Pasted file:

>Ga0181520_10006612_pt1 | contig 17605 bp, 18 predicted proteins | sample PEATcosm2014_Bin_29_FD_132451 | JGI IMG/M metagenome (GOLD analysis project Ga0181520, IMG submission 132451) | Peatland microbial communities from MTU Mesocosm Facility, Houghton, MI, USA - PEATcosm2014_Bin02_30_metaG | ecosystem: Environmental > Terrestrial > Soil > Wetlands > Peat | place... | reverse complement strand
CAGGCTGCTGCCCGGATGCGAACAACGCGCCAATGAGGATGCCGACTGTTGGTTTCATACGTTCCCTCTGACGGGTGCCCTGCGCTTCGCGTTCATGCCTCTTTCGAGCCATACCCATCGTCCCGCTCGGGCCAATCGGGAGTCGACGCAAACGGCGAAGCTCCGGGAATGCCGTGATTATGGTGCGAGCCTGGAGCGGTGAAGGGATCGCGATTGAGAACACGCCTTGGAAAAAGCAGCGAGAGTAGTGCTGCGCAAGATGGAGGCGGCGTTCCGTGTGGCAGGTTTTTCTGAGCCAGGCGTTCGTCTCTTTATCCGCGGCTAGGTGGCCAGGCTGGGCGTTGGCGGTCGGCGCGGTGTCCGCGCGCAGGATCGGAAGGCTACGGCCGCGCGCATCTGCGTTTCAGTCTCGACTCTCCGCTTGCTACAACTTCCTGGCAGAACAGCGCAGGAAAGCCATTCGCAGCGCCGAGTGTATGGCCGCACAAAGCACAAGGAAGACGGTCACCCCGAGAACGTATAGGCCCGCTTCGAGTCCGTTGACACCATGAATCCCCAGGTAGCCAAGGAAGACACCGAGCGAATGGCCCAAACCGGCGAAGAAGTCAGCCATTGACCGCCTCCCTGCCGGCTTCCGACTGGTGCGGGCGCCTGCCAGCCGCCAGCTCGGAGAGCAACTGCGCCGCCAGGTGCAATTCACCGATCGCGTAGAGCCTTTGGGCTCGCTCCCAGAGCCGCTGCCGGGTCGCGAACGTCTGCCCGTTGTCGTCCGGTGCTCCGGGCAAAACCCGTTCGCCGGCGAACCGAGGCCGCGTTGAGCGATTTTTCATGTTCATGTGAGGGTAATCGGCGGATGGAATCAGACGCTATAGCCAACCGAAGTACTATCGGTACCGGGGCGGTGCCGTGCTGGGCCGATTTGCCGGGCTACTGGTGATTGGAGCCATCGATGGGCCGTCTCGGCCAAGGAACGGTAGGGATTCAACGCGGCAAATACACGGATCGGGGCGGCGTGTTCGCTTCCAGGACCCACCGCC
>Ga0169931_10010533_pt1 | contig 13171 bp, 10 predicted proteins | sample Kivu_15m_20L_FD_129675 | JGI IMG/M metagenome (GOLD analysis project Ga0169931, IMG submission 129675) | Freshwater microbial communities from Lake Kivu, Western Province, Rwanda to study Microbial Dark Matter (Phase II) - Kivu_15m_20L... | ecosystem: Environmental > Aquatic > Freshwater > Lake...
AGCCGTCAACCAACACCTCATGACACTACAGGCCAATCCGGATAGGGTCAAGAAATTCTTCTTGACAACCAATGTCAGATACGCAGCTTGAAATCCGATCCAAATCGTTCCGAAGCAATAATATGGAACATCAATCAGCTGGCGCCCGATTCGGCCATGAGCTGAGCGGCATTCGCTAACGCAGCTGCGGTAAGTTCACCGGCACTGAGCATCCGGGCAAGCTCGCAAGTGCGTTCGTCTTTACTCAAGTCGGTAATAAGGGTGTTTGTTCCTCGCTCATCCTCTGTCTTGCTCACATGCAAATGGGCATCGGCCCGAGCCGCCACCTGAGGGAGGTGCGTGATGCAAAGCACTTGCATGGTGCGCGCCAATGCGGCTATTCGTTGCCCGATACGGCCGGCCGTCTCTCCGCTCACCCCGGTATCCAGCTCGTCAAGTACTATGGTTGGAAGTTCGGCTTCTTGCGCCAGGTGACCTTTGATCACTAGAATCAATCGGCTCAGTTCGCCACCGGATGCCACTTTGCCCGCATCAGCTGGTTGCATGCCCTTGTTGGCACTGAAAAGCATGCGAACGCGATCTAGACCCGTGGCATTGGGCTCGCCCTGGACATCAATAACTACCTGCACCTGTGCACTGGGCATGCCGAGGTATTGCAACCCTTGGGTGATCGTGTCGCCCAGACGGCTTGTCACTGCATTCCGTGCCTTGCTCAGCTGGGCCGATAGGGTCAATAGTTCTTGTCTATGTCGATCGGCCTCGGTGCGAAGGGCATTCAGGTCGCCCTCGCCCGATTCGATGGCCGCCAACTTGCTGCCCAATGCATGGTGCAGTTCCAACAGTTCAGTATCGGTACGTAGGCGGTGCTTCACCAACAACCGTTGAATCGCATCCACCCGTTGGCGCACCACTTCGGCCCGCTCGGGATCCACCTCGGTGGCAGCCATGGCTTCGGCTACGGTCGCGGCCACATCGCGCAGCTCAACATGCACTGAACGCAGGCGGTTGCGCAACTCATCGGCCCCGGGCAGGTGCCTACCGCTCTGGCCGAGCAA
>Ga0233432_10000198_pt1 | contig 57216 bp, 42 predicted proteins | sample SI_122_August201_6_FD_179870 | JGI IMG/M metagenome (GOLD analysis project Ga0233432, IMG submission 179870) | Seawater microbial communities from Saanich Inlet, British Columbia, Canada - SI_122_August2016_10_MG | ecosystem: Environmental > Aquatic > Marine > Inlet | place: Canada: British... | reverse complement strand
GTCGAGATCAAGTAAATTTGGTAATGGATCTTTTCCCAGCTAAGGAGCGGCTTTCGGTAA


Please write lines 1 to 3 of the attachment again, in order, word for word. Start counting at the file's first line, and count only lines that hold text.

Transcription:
>Ga0181520_10006612_pt1 | contig 17605 bp, 18 predicted proteins | sample PEATcosm2014_Bin_29_FD_132451 | JGI IMG/M metagenome (GOLD analysis project Ga0181520, IMG submission 132451) | Peatland microbial communities from MTU Mesocosm Facility, Houghton, MI, USA - PEATcosm2014_Bin02_30_metaG | ecosystem: Environmental > Terrestrial > Soil > Wetlands > Peat | place... | reverse complement strand
CAGGCTGCTGCCCGGATGCGAACAACGCGCCAATGAGGATGCCGACTGTTGGTTTCATACGTTCCCTCTGACGGGTGCCCTGCGCTTCGCGTTCATGCCTCTTTCGAGCCATACCCATCGTCCCGCTCGGGCCAATCGGGAGTCGACGCAAACGGCGAAGCTCCGGGAATGCCGTGATTATGGTGCGAGCCTGGAGCGGTGAAGGGATCGCGATTGAGAACACGCCTTGGAAAAAGCAGCGAGAGTAGTGCTGCGCAAGATGGAGGCGGCGTTCCGTGTGGCAGGTTTTTCTGAGCCAGGCGTTCGTCTCTTTATCCGCGGCTAGGTGGCCAGGCTGGGCGTTGGCGGTCGGCGCGGTGTCCGCGCGCAGGATCGGAAGGCTACGGCCGCGCGCATCTGCGTTTCAGTCTCGACTCTCCGCTTGCTACAACTTCCTGGCAGAACAGCGCAGGAAAGCCATTCGCAGCGCCGAGTGTATGGCCGCACAAAGCACAAGGAAGACGGTCACCCCGAGAACGTATAGGCCCGCTTCGAGTCCGTTGACACCATGAATCCCCAGGTAGCCAAGGAAGACACCGAGCGAATGGCCCAAACCGGCGAAGAAGTCAGCCATTGACCGCCTCCCTGCCGGCTTCCGACTGGTGCGGGCGCCTGCCAGCCGCCAGCTCGGAGAGCAACTGCGCCGCCAGGTGCAATTCACCGATCGCGTAGAGCCTTTGGGCTCGCTCCCAGAGCCGCTGCCGGGTCGCGAACGTCTGCCCGTTGTCGTCCGGTGCTCCGGGCAAAACCCGTTCGCCGGCGAACCGAGGCCGCGTTGAGCGATTTTTCATGTTCATGTGAGGGTAATCGGCGGATGGAATCAGACGCTATAGCCAACCGAAGTACTATCGGTACCGGGGCGGTGCCGTGCTGGGCCGATTTGCCGGGCTACTGGTGATTGGAGCCATCGATGGGCCGTCTCGGCCAAGGAACGGTAGGGATTCAACGCGGCAAATACACGGATCGGGGCGGCGTGTTCGCTTCCAGGACCCACCGCC
>Ga0169931_10010533_pt1 | contig 13171 bp, 10 predicted proteins | sample Kivu_15m_20L_FD_129675 | JGI IMG/M metagenome (GOLD analysis project Ga0169931, IMG submission 129675) | Freshwater microbial communities from Lake Kivu, Western Province, Rwanda to study Microbial Dark Matter (Phase II) - Kivu_15m_20L... | ecosystem: Environmental > Aquatic > Freshwater > Lake...